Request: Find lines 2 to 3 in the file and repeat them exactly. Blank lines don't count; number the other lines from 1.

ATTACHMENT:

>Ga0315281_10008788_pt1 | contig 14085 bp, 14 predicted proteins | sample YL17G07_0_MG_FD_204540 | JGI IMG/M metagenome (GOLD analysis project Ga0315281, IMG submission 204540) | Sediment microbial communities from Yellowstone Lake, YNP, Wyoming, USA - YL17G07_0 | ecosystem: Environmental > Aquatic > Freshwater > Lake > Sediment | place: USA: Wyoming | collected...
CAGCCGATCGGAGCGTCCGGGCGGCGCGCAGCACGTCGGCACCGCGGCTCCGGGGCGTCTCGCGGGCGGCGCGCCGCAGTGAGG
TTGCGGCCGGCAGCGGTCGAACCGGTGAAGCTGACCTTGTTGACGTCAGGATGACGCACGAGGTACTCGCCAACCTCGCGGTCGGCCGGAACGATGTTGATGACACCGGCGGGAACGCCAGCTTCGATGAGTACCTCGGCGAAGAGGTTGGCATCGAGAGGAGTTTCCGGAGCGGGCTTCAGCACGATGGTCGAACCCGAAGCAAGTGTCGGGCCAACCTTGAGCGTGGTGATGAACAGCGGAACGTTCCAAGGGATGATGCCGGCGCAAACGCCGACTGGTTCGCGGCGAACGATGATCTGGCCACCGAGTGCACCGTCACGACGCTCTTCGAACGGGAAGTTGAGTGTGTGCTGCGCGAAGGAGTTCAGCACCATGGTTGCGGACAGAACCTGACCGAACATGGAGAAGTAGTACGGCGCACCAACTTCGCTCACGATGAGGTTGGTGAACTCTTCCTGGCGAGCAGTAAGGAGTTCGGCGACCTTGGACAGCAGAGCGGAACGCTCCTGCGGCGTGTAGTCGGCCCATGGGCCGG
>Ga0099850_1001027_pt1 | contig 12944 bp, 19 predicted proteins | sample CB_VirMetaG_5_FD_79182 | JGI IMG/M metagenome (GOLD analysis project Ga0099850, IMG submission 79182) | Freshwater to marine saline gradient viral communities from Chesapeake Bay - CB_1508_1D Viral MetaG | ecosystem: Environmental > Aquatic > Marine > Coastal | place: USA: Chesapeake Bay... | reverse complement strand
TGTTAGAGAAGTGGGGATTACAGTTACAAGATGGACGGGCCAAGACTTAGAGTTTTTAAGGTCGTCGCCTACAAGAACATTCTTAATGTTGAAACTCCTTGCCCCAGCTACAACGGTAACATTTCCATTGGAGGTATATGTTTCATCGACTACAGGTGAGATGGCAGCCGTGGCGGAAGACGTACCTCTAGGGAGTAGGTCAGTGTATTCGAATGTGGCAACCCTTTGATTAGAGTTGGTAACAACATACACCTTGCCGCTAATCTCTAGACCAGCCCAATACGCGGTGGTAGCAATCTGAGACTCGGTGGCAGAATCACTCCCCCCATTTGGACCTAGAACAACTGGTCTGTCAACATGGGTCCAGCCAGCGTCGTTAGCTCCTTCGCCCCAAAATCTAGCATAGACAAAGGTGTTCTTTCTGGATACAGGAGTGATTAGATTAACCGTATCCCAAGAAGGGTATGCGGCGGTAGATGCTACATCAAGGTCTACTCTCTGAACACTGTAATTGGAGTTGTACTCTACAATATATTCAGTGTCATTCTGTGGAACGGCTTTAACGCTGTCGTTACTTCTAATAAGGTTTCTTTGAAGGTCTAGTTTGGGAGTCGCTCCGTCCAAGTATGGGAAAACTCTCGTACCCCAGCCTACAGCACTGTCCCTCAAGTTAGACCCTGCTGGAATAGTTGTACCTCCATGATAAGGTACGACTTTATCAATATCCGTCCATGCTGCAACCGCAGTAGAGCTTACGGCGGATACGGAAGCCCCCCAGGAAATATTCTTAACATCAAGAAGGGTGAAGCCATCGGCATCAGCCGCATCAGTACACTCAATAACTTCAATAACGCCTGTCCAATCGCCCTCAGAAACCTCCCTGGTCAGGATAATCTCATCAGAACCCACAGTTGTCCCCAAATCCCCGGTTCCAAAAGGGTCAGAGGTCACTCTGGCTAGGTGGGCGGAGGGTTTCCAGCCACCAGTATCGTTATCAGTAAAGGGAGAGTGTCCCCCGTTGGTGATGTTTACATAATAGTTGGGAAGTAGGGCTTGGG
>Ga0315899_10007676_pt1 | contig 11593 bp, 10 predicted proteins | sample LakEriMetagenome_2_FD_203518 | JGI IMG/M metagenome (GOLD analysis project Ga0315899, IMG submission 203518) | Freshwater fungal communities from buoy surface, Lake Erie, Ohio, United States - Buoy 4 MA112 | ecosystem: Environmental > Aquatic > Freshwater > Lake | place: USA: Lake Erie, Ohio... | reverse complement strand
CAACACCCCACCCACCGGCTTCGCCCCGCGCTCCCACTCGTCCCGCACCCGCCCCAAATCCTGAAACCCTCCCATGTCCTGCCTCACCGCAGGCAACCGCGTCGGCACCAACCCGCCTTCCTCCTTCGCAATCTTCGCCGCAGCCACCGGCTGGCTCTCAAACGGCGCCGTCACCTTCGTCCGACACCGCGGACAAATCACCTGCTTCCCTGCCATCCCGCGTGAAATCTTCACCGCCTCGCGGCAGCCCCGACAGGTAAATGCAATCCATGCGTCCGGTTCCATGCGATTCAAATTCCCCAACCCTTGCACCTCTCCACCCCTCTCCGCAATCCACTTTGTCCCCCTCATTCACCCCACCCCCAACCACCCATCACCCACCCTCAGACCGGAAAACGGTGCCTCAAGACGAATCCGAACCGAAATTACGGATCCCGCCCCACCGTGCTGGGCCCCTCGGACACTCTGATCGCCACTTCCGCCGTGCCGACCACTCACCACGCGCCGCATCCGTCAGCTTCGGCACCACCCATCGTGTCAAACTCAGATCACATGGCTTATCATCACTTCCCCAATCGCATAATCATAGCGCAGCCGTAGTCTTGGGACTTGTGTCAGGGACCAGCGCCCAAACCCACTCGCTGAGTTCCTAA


CAGCCGATCGGAGCGTCCGGGCGGCGCGCAGCACGTCGGCACCGCGGCTCCGGGGCGTCTCGCGGGCGGCGCGCCGCAGTGAGG
TTGCGGCCGGCAGCGGTCGAACCGGTGAAGCTGACCTTGTTGACGTCAGGATGACGCACGAGGTACTCGCCAACCTCGCGGTCGGCCGGAACGATGTTGATGACACCGGCGGGAACGCCAGCTTCGATGAGTACCTCGGCGAAGAGGTTGGCATCGAGAGGAGTTTCCGGAGCGGGCTTCAGCACGATGGTCGAACCCGAAGCAAGTGTCGGGCCAACCTTGAGCGTGGTGATGAACAGCGGAACGTTCCAAGGGATGATGCCGGCGCAAACGCCGACTGGTTCGCGGCGAACGATGATCTGGCCACCGAGTGCACCGTCACGACGCTCTTCGAACGGGAAGTTGAGTGTGTGCTGCGCGAAGGAGTTCAGCACCATGGTTGCGGACAGAACCTGACCGAACATGGAGAAGTAGTACGGCGCACCAACTTCGCTCACGATGAGGTTGGTGAACTCTTCCTGGCGAGCAGTAAGGAGTTCGGCGACCTTGGACAGCAGAGCGGAACGCTCCTGCGGCGTGTAGTCGGCCCATGGGCCGG